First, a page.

Are Religious Institutions Really the Moral High Ground?

Posted on April 14, 2012 in Society

By Tarun Cherukuri:

The article on the book ‘Nanma Niranjavare Swasthi’ by Sister Mary on First Post was heart-wrenching, disappointing and serious, all at the same time. The article follows the story of the South-Indian nun, Sister Mary, who gave decades of her life to the service of God and his people while bearing witness to the sexual politics on the pious grounds and among the ‘celibate’ priests and nuns, so much so that it could rival that of the court of Henry VIII. The fact that it evokes such diverse and mixed reactions is indicative of the sensitivity and complexity of the topic. Instead of giving a quick emotional response, I decided to delayer the three reactions. The views expressed are certainly personal but I do think they are reflective of the generation I belong to and it’s frustrations with the religion that our parents taught us to practice.

Firstly, the personal narrative of Sister Mary shook me up to the core. One, for the personal trials and tribulations she had to go through in spite of choosing the high noble path of service. And, also by the fact that her marginalization was compounded by her being female. I can only barely empathize how it must have been to go through all that she did and yet manage to have the courage to stand up to her ideals. For living the message of service in the most pristine way possible despite the obstacles life had offered to her, I personally hold her in high respect and draw inspiration from her commitment.

However, abstracting to what the story symbolizes at an institutional and society level, it leaves me with disappointment. The story is a reflection of how the church, as an institution, and more generally religious institutions, no longer stand on the pedestal of human excellence or the pursuit of it. In fact, this story reflects the slow but dangerous degradation of integrity of these institutions and our society as a whole. In the garb of high moral ground and a life of core values and service, these institutions in majority are turning out as platforms for debauchery and power exertion by men. Coming from a scientific and rational background, I would question the idea of celibacy and chaste life that most religions impose on their priests, nuns and monks. Especially, in the context of our modern social norms in which our films and all other forms of entertainment are becoming salacious by the day. It surely requires the highest degree of moral probity to not to yield to temptations of such messages. Either they have much stricter codes on how to uphold and practice the values they preach to their unsuspecting believers or these religious institutions need to question, innovate and think of adapting themselves to the changing societal norms. Values, as they say, are caught and not taught.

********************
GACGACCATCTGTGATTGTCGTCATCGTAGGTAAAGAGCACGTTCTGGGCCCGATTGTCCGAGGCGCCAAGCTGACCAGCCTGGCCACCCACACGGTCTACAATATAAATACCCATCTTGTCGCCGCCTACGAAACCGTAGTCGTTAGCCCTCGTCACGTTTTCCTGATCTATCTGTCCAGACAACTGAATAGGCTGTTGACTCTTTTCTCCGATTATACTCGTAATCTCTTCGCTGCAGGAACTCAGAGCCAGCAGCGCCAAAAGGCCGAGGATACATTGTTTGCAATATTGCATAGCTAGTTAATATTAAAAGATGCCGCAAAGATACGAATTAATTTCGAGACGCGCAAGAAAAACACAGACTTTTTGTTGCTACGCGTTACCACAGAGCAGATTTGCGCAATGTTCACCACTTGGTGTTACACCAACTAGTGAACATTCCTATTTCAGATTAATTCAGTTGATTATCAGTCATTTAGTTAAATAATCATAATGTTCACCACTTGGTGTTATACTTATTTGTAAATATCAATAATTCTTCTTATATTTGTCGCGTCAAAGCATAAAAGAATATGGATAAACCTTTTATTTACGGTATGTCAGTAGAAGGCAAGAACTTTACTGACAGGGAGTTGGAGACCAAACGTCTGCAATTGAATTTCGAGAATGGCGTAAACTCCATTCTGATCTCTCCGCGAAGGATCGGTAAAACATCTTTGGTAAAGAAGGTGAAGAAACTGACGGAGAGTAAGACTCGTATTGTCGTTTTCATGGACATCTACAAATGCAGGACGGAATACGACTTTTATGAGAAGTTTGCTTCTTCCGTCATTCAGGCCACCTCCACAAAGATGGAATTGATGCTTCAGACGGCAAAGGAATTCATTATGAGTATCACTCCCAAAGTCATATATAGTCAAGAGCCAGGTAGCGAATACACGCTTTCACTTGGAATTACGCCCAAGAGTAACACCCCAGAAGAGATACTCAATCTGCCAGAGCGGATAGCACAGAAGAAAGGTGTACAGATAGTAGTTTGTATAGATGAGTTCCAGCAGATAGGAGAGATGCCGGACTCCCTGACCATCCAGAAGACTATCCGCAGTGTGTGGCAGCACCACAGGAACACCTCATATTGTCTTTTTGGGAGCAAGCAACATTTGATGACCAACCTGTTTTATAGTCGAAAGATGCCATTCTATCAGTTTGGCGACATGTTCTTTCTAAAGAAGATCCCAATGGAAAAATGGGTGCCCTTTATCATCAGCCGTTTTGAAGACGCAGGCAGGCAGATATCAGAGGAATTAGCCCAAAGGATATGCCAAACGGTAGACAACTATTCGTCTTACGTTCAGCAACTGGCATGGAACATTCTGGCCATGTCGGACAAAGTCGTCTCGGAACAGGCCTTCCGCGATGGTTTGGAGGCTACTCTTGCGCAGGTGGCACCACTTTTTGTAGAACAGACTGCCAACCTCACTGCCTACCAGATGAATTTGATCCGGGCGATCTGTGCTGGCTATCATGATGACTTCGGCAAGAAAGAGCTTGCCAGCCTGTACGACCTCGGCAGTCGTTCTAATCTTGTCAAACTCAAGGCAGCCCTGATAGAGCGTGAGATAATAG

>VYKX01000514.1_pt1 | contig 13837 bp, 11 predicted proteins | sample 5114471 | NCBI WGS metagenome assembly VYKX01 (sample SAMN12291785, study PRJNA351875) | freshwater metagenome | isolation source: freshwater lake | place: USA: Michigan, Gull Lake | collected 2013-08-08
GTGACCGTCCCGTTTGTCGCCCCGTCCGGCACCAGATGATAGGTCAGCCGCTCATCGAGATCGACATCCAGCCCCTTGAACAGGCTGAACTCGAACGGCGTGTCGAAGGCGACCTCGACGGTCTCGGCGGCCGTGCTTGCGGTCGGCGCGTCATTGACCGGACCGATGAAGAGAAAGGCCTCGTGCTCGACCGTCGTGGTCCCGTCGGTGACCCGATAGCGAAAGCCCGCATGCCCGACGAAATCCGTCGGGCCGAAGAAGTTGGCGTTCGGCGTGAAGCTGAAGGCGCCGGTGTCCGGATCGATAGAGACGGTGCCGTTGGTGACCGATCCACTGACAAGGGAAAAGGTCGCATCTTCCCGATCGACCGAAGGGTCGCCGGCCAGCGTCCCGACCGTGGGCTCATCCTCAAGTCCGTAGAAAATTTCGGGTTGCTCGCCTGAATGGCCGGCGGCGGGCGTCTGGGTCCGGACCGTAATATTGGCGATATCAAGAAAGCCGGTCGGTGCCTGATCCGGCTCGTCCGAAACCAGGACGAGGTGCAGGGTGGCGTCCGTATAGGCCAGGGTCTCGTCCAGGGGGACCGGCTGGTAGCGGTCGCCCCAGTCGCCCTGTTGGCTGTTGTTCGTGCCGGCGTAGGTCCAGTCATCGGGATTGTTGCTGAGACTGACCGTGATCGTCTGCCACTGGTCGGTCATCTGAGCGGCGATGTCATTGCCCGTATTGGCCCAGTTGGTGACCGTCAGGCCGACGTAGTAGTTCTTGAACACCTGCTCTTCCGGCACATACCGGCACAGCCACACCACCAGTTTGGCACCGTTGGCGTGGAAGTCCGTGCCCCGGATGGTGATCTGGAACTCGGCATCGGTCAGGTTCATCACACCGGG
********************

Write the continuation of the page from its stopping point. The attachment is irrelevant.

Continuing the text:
Lastly, the article raises serious questions about the role of religion and religious institutions in our society. To paraphrase Swami Vivekananda’s idea of religion, he said that if you can have the body of a Muslim, heart of a Christian and soul of a Hindu, you have reached the pinnacle of human life. What he meant was if you can practice austerity that Islam preaches, if you can serve others like Jesus did and if you can reflect within deeply like Gita says, you don’t need the crutches of religion to live in an uncertain world and pursue the highest truth. I hope that the story will make all of us question our own scientific temper and reasoning mind. What do we need religion for in life? Can we distill the teachings of all religions and practice them in an individual way? Can we question the lives of gurus, nuns and priests who use religion to manipulate unsuspecting people? More importantly, can we as a society or an aspiring modern society develop scientific temper and search for the fundamental truths through evidence, reason and debate?   

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